A movement so practical it can save lives.
The lumbar carry, like most other human body carries, can be a lot of fun! Though it is not reserved to carrying people, it is mostly used when someone can’t walk at all and needs to be transported a certain distance.
Similar to the cross-shoulders (aka “fireman”) carry, this particular technique allows the assisted person to be carried with no effort at all on their part, which is very useful when the person is very weak, or even unconscious.
Note: In the latter case, the method for placing the victim on the back is different than the example shown below.
Because the weight of the carried body is closer to the center of gravity of the carrier, it allows the carrying of a heavy person (i.e. relative to your weight and strength), along with more stable movement on uneven grounds. But the trade-off is that it is less easy to hold a firm and reliable grip on the victim’s body.
Keep in mind that this technique is not ideal for wooded or narrow areas, but works very well on open grounds. This is because of the transversal, “cross” like position of the victim’s body in relation to the carrier’s body.
Here’s how to perform it…
Begin by standing next to your partner. If you are on your partner’s left side, hold his/her left wrist with your left hand (and inversely if you are on their right side).
Step forward, placing your foot between your partner’s feet, slightly in front of them. Pull your partner’s arm around your neck, while sliding your other arm all the way across his upper back, hand reaching behind his armpit.
In a Judo-like motion, step sideways again, placing your foot slightly beyond his external foot, driving and engaging your hips far sideways, while maintaining contact with your partner’s body. You should have a firm grip on his arm that is around your neck. Your other arm should be firmly wrapped around his back, the hand grasping the inside of his armpit. Finally, the surface of your lower back should be pushing against his abdomen.
Note: See the final photo below for an example of performing this step inefficiently.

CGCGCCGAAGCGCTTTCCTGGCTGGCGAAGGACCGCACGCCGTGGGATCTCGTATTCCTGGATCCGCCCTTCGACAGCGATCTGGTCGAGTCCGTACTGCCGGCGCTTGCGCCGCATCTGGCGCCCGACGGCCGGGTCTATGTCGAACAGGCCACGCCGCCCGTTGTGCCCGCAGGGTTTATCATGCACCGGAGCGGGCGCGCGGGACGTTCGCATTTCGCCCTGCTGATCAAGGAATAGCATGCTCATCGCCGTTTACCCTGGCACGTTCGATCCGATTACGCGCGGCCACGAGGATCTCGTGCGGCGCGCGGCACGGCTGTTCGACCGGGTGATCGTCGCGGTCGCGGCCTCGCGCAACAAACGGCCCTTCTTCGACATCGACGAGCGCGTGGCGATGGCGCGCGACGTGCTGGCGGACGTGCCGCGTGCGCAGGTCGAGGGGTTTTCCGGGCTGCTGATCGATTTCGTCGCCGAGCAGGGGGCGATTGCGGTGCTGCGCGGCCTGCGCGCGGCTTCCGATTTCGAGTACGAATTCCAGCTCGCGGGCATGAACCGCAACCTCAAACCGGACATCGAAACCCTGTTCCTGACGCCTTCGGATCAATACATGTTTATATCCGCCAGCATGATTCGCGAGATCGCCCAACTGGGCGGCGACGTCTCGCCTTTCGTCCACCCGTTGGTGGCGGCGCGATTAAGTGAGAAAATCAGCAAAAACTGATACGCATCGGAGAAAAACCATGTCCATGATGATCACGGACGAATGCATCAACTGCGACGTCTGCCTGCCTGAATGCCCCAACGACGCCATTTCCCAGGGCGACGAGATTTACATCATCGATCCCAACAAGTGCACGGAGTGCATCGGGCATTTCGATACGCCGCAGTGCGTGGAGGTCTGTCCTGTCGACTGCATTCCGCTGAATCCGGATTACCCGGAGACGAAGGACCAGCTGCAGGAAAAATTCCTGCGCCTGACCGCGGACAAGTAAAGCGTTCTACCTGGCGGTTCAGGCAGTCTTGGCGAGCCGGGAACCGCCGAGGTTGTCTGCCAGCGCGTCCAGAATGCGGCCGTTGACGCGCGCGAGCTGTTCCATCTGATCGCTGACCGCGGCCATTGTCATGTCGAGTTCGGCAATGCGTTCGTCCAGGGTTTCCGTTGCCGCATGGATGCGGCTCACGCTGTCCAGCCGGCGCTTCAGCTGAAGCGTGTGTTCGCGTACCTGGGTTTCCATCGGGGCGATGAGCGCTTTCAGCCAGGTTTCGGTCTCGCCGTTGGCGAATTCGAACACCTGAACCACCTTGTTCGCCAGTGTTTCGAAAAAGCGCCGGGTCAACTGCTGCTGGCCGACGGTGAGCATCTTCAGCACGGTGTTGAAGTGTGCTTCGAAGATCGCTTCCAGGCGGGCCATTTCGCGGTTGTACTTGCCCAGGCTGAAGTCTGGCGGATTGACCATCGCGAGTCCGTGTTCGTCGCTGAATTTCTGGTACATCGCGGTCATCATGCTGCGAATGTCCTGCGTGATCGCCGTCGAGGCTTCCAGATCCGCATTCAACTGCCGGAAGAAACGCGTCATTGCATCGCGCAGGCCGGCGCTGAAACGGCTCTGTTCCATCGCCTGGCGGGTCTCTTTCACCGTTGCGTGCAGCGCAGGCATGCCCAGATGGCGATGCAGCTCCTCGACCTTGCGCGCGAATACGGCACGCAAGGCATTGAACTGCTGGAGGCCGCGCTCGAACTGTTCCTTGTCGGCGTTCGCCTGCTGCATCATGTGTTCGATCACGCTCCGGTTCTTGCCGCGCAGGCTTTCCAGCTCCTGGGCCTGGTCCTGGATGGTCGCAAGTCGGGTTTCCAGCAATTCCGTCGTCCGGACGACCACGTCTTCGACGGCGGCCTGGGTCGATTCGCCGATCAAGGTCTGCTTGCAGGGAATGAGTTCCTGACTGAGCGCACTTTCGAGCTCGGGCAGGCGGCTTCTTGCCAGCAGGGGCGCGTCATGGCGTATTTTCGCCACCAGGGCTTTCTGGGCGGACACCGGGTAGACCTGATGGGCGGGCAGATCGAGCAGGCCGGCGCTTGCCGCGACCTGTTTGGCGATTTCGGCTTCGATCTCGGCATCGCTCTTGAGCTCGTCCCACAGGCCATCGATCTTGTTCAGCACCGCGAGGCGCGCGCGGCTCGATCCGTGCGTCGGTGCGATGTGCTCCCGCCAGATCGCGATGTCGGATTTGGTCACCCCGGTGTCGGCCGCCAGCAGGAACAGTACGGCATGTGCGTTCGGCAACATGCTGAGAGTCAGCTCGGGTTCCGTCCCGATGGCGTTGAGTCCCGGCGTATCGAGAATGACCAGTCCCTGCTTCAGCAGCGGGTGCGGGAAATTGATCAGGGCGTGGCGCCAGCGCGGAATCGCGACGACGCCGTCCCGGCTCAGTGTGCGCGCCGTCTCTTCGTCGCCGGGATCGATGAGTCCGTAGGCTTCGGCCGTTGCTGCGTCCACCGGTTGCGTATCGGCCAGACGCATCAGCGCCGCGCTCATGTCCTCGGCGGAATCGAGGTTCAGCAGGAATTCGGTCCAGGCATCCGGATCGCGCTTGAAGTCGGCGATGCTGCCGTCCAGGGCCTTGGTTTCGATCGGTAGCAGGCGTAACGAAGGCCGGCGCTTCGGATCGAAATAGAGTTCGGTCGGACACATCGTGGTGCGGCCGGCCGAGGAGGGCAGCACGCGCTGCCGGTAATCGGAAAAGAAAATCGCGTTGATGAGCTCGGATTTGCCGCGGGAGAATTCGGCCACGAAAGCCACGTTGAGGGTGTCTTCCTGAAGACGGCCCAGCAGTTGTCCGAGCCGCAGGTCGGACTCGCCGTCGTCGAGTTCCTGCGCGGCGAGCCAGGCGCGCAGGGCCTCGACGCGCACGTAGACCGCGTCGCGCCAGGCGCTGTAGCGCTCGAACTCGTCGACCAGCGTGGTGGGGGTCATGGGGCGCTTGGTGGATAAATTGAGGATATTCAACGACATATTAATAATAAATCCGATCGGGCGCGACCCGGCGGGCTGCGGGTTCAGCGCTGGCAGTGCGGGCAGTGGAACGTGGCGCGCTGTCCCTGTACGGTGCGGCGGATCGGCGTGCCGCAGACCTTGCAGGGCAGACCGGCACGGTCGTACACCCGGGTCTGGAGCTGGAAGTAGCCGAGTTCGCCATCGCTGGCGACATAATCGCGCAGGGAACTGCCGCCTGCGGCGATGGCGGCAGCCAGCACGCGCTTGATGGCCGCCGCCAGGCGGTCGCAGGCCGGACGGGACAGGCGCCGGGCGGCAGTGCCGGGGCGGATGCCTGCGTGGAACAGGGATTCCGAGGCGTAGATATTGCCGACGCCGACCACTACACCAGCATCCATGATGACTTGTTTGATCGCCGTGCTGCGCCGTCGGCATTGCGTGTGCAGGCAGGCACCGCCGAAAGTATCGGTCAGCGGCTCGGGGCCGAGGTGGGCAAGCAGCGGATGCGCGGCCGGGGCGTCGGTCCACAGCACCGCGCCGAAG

Bend your knees and lean forward while pulling your partner’s body forward to load him on your lumbar area. Since you cannot see his body, you must feel his position and do your best to balance his body onto yours and align his center of gravity with yours, which will be essential as you walk. At this stage, you can adjust his position by briefly pushing off your legs (as if you wanted to jump) and either moving your waist or moving him with your arms.
After having secured a balanced position of his body on your lower back, your can “posture up” with a straight back but without fully standing up, so you can prevent gravity from trying to slide his body down or having to resist the pull of his body with enormous tension in your arms.
This is a view of how this posture looks from behind. Note the weight distributed efficiently. You are now ready to walk without unnecessary expense of energy.
With the weight secured, you can begin to walk, one foot in front of the other.
Here is an example of an inefficient technique, where the position of the hips and waist is incorrect. Trying to load someone’s body from this position will be ineffective, or will cause you to waste precious time and energy.
- In preparation for the Lumbar Carry, get plenty of practice with your deadlift and other weighted carry techniques (e.g. chest carry, shoulder carry, etc.) to build a foundation of skill and conditioning.
- When you’re ready to practice the Lumbar Carry, start with a partner who is about the same body weight as you, or lighter.
- Maintain a neutral spine, breathing into your diaphragm, and experiment with the angle of your torso to find a comfortable, stable position.
- Check the area where you are carrying your partner for any dangers that may be present (e.g. sharp, slippery, unstable objects or surfaces).
There are many ways to progress the basic lumbar carry to make it more difficult and adaptable. For example, you can carry your partner faster and/or over longer distances. You can also carry them uphill, downhill, or over uneven terrains. You can carry them over, under, or around obstacles (e.g. under tree branches, through door ways, etc.). You could balance on something or simply carry a heavier person. With a little creativity, you can always seek higher levels of adaptability and skill!
Did I mention the lumbar carry was FUN to do? So, find yourself a partner that is about your size, weight and strength, so that you can switch roles every few steps and master the technique!
Note: This article contains material from Erwan Le Corre’s upcoming book, The Practice of Natural Movement.
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